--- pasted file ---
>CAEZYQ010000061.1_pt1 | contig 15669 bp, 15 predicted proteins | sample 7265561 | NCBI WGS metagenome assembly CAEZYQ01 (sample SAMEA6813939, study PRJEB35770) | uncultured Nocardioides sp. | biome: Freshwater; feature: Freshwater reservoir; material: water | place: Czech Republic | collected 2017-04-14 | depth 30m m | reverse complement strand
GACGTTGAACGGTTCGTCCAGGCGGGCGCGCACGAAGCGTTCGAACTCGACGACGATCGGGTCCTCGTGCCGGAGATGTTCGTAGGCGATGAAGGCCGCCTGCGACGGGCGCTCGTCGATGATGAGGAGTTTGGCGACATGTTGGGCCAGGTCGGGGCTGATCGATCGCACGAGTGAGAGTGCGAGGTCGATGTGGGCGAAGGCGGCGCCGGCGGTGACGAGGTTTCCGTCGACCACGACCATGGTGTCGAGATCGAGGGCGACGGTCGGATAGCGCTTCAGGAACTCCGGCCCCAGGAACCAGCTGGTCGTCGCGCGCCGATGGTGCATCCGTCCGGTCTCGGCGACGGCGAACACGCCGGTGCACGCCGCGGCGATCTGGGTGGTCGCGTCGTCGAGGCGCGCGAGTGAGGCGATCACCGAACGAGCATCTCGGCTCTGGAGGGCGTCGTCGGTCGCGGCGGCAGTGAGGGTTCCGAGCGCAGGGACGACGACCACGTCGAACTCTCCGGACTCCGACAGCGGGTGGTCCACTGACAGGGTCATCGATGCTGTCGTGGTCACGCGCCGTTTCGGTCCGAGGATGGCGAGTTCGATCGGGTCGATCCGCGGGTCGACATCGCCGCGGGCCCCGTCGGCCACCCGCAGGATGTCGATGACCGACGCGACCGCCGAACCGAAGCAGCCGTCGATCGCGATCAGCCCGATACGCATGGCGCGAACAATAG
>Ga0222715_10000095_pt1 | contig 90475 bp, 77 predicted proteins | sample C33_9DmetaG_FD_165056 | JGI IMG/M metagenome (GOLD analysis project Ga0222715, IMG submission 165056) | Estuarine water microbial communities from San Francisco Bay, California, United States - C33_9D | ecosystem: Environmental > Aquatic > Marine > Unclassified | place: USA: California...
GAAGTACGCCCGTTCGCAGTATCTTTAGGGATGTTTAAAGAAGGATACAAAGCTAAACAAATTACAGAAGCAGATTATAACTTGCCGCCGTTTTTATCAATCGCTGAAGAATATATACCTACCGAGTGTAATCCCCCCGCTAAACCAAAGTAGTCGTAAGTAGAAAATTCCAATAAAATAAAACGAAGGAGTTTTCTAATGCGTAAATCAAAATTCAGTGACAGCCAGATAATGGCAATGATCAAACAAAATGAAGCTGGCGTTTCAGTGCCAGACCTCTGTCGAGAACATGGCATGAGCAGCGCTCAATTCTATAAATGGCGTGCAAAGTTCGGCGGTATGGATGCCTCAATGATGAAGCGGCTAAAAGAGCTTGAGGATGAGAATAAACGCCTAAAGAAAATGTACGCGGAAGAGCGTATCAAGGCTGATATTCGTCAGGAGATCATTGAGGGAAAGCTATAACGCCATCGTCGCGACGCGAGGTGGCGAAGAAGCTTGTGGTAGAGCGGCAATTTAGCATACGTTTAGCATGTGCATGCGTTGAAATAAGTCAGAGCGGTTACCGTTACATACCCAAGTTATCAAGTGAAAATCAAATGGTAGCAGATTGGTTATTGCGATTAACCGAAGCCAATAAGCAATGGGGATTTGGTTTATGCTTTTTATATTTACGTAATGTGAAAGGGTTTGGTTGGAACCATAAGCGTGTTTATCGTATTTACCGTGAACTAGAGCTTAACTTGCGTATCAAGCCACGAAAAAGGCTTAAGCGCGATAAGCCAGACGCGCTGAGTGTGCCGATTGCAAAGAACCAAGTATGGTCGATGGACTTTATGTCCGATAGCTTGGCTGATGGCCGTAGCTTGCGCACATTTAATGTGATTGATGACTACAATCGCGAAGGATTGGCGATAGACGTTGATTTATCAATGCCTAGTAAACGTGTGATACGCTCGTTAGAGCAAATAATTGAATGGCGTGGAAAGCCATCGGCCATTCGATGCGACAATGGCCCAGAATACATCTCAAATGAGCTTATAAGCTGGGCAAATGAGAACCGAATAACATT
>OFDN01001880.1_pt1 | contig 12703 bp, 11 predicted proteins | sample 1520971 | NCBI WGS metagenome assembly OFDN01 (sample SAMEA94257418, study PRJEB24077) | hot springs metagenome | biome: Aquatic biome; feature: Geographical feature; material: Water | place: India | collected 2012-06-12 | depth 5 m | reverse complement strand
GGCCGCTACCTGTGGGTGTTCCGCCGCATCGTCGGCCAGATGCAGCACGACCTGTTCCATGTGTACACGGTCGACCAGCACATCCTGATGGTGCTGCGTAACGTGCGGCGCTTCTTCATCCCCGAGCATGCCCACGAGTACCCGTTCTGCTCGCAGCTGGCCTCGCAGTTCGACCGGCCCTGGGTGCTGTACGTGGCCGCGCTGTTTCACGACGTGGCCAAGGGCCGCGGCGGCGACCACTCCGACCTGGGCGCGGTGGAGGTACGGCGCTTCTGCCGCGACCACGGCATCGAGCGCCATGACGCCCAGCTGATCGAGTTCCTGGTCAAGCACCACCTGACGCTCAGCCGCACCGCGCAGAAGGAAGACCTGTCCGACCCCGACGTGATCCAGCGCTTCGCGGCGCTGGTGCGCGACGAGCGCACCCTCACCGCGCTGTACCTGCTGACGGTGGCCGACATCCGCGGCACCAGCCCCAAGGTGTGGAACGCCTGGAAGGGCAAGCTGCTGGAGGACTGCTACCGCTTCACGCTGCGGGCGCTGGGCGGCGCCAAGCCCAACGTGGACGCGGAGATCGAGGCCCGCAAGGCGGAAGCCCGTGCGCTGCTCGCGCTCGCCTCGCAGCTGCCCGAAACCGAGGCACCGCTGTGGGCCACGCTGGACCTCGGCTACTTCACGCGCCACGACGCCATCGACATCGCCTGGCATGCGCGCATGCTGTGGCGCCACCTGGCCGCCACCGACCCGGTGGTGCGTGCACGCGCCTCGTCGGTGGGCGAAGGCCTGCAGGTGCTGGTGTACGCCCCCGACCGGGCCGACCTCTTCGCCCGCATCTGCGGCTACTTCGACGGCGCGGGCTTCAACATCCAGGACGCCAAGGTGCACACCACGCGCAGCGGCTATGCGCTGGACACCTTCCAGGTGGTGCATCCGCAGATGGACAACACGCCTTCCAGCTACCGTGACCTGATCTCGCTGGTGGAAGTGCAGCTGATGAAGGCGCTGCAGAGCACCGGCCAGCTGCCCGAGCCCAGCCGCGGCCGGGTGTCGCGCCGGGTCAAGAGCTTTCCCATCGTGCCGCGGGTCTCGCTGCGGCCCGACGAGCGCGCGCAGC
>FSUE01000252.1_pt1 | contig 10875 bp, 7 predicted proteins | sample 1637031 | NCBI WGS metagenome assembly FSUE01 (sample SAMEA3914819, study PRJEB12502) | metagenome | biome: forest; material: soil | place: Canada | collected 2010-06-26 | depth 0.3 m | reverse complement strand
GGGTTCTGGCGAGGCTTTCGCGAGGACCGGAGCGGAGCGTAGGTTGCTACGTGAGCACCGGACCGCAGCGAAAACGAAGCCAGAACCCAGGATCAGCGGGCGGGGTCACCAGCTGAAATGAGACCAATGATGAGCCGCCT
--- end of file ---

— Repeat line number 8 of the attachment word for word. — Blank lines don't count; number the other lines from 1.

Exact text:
GGGTTCTGGCGAGGCTTTCGCGAGGACCGGAGCGGAGCGTAGGTTGCTACGTGAGCACCGGACCGCAGCGAAAACGAAGCCAGAACCCAGGATCAGCGGGCGGGGTCACCAGCTGAAATGAGACCAATGATGAGCCGCCT